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Audit finds lack of oversight of Mental Health Services Act spending

California has provided 'little oversight' of county programs funded by the Prop. 63 tax increase on upper incomes, the state auditor finds. Critics say many severely ill people aren't getting help.

August 15, 2013|By Patrick McGreevy

SACRAMENTO — Nearly a decade after California voters approved a multibillion-dollar tax increase to improve mental health services, the state has failed to provide proper oversight of county programs funded by the measure, a state audit concluded Thursday.

State Auditor Elaine Howle looked at the last six years, during which almost $7.4 billion from the Mental Health Services Act was directed to counties for mental health programs.

The state Department of Mental Health and a state accountability commission "have provided little oversight of counties' implementation of MHSA programs," particularly regarding their effectiveness, Howle wrote to Gov. Jerry Brown and the Legislature.

She added that reviewers expected to find a process in place to guide and evaluate implementation of the law according to best practices, "but that is not what we found."

The audit was requested by lawmakers after reports by The Times that some counties were using the funds to provide yoga and martial arts classes.

The money comes from Proposition 63, which placed a 1% income tax on individual income above $1 million a year to help people severely affected by mental illness.

Auditors found no evidence that the state performed on-site reviews to check that counties were complying with the requirements of the measure and that "use of funds were accurate and proper," the report said. None of the agencies responsible for evaluating the effectiveness of programs funded by Proposition 63 has "undertaken serious efforts to do so," it said.

The lack of oversight means many people still fall through the cracks, according to D.J. Jaffe, executive director of Mental Illness Policy Org, a group that advocates for the mentally ill.

"It means people who are seriously mentally ill are still being left to forage in Dumpsters for food and stay imprisoned in their own hallucinations," he said.

Toby Douglas, director of the state Department of Health Care Services, which has taken over mental health programs, agreed with the recommendation that oversight be improved.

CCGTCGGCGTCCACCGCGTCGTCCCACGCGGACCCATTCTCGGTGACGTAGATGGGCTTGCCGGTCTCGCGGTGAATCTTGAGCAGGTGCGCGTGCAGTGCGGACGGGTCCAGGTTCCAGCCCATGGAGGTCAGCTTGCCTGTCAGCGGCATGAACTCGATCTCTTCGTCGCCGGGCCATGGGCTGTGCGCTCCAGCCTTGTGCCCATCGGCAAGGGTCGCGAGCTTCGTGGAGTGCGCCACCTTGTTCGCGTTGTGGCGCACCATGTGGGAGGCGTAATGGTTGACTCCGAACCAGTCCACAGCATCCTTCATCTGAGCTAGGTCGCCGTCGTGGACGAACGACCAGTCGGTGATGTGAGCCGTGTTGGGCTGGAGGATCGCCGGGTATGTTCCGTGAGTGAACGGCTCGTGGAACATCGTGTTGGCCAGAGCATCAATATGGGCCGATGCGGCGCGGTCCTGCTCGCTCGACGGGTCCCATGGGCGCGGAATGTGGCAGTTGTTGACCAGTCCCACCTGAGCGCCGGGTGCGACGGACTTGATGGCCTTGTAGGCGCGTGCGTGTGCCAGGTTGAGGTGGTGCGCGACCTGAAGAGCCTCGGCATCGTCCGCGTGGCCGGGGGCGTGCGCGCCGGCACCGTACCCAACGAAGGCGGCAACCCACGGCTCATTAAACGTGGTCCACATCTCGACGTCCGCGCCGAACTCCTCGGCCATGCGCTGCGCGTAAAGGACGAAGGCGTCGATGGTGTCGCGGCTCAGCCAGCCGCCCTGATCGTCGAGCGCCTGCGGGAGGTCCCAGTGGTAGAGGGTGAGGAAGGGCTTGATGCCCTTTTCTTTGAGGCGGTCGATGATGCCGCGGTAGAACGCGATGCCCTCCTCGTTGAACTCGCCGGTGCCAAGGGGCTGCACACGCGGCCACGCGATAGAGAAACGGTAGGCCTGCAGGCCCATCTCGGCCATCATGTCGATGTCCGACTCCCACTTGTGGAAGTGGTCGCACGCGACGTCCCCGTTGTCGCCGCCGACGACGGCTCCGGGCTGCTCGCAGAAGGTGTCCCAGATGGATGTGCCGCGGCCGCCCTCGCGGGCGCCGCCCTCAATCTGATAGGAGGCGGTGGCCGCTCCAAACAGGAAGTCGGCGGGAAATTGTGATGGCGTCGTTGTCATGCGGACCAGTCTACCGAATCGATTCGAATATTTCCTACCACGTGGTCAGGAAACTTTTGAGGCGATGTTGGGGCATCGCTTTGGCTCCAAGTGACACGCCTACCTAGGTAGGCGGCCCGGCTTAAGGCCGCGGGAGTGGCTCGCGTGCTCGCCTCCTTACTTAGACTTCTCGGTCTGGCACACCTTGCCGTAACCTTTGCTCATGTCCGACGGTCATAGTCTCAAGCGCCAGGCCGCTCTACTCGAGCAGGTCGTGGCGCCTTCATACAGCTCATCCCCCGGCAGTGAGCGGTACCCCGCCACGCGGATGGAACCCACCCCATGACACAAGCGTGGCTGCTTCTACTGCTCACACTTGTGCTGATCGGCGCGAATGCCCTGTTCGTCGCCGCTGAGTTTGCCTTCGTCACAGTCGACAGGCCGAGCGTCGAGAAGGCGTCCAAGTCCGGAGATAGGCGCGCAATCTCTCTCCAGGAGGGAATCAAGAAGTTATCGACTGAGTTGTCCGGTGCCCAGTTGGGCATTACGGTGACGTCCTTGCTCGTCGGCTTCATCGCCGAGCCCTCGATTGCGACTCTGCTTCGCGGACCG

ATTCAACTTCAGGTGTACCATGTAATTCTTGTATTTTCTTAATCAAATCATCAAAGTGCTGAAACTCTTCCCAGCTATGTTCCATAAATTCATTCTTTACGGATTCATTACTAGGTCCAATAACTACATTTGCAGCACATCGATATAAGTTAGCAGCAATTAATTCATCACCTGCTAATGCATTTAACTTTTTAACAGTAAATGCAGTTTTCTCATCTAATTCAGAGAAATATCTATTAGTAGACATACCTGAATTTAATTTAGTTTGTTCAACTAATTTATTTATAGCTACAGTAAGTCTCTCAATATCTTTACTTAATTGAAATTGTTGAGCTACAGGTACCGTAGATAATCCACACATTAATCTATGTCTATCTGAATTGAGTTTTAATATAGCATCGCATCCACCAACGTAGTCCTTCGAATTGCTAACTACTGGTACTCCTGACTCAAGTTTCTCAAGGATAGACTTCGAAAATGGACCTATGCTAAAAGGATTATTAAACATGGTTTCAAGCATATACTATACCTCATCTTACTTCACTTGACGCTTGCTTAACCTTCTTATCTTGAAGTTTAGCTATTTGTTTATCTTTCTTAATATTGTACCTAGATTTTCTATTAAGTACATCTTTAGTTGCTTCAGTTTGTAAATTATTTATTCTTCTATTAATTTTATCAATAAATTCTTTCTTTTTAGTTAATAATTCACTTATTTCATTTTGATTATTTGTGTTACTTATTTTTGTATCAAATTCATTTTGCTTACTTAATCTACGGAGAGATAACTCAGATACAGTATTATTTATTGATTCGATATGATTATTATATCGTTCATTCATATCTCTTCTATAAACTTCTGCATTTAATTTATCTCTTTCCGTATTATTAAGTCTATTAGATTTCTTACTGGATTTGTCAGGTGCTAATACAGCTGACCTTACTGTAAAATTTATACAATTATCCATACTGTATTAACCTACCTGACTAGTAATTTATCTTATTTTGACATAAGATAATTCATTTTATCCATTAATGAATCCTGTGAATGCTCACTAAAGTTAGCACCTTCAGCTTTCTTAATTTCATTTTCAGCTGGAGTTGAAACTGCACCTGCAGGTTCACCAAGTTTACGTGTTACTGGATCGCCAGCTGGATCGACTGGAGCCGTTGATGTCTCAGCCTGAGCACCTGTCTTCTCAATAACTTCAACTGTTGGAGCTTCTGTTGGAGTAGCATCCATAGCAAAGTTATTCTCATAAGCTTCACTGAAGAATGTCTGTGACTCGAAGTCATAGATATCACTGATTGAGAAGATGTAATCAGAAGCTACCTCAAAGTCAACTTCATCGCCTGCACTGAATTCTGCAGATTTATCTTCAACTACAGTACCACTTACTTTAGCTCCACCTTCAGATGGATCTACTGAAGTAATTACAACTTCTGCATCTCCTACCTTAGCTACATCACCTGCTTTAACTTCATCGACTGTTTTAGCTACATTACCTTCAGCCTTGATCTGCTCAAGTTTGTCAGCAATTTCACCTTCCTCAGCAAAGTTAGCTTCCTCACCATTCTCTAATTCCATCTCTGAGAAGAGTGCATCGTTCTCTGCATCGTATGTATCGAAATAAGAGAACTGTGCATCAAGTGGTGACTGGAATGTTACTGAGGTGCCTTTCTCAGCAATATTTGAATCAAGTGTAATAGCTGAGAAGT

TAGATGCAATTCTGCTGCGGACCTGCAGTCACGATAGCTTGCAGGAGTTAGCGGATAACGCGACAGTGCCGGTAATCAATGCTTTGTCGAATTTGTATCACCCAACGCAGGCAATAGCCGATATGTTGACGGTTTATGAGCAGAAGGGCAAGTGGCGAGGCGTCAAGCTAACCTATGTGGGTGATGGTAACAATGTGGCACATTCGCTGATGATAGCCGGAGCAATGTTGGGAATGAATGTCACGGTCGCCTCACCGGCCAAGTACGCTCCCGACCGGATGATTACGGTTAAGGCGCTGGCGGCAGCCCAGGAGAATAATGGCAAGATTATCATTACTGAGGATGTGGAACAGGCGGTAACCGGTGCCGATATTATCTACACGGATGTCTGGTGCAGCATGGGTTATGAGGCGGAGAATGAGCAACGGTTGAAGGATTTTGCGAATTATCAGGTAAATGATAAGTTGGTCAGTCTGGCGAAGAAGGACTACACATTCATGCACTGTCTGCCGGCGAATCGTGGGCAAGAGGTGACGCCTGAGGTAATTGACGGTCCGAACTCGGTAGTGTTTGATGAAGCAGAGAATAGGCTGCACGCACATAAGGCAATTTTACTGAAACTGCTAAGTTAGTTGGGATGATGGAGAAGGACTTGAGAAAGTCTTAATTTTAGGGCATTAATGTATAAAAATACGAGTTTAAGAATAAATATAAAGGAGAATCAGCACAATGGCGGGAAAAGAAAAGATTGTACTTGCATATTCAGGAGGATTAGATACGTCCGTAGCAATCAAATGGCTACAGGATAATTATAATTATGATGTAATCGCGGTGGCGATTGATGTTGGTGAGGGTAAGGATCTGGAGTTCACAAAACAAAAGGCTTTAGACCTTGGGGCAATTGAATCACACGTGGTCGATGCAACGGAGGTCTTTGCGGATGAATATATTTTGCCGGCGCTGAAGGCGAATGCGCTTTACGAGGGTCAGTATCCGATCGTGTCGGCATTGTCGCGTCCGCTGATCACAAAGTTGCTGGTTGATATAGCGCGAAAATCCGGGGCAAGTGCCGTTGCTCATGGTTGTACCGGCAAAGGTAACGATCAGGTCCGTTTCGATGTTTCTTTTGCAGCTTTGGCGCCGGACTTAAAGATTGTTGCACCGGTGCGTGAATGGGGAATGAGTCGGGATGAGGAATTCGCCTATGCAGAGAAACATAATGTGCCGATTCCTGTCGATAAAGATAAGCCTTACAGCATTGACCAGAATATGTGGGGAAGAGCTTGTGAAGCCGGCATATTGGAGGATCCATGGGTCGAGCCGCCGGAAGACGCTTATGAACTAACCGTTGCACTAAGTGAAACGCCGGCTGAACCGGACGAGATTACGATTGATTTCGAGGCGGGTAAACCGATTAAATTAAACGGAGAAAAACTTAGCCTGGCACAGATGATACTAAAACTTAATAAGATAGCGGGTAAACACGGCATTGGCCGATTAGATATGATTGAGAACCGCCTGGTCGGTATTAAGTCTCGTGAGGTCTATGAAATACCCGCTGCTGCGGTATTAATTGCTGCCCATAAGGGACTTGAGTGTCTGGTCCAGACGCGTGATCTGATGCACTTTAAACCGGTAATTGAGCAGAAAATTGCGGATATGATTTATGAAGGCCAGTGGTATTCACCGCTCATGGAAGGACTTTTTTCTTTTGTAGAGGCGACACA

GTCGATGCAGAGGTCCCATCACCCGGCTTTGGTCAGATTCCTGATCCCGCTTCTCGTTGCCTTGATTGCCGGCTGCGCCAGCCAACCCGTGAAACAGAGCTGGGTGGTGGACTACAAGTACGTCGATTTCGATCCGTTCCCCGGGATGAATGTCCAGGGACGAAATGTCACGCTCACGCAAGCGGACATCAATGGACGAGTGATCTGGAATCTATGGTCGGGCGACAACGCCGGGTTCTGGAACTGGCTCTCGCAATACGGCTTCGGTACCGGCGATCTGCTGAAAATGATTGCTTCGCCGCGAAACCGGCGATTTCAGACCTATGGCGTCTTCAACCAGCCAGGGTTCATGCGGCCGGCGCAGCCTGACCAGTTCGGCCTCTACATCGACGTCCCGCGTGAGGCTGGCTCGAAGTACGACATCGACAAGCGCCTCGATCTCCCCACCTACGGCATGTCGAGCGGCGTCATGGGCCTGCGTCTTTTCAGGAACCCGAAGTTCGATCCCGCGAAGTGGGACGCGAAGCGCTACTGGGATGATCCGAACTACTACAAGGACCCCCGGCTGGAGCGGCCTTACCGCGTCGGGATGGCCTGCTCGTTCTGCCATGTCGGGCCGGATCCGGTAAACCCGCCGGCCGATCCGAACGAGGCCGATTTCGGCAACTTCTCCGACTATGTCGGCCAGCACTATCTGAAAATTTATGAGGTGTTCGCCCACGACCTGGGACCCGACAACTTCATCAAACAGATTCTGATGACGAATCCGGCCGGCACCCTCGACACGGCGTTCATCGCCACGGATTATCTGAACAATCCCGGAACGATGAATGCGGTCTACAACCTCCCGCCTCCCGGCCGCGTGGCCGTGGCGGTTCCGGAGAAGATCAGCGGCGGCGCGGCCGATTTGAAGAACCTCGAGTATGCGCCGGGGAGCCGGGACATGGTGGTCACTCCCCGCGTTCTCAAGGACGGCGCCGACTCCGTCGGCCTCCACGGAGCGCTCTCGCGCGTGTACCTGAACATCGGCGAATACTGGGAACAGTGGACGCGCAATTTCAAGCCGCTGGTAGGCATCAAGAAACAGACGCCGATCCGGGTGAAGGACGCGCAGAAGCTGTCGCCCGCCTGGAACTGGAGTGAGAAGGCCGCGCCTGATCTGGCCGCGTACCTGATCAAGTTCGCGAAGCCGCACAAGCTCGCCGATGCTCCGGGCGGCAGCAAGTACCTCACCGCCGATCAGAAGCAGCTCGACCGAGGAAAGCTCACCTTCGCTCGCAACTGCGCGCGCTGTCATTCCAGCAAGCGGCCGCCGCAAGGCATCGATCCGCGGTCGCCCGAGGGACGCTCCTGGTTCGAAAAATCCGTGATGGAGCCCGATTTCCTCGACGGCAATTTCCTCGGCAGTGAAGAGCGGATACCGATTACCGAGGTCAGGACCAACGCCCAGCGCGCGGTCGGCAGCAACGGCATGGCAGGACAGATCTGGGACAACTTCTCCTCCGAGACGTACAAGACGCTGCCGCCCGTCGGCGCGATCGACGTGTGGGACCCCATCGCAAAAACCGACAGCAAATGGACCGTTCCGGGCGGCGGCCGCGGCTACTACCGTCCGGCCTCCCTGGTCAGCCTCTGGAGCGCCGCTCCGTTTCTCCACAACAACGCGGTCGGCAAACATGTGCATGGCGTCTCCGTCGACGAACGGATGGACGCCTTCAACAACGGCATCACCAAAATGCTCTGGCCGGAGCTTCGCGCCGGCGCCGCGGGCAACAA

A state framework for evaluation was established only recently — more than eight years after the passage of the initiative, the audit concluded. Los Angeles, San Bernardino, Sacramento and Santa Clara counties "rarely developed specific objectives to assess the effectiveness of program services," it said.

However, the audit said Los Angeles County was "generally effective" in collecting and analyzing data to determine whether goals were being met.

Rusty Selix, a coauthor of Proposition 63, said he agreed with the call for more oversight. "Most important is that it did not find that any of these counties were expending funds in violation of the act," said Selix, executive director of the California Council of Community Mental Health Agencies.

Howle's report noted that Proposition 63 called for innovative approaches to treating the mentally ill, and auditors did not judge the merit of controversial spending on yoga, acupuncture and martial arts classes. Better evaluation is needed to show the outcomes of such approaches and address the controversy over money spent that way, the report said.

Yoga and other similar programs are only a small part of treatment programs and help with socialization, according to Kathleen Piché, a spokeswoman for the Los Angeles County mental health agency.

Jaffe complained that millions of dollars had been spent on public relations services and radio and television spots on mental illness issues, when the money could have gone directly to helping those seriously in need.

Selix said the broadcast spots and other public outreach efforts are a legitimate part of eliminating the stigma attached to mental illness so more people will seek treatment.

patrick.mcgreevy@latimes.com

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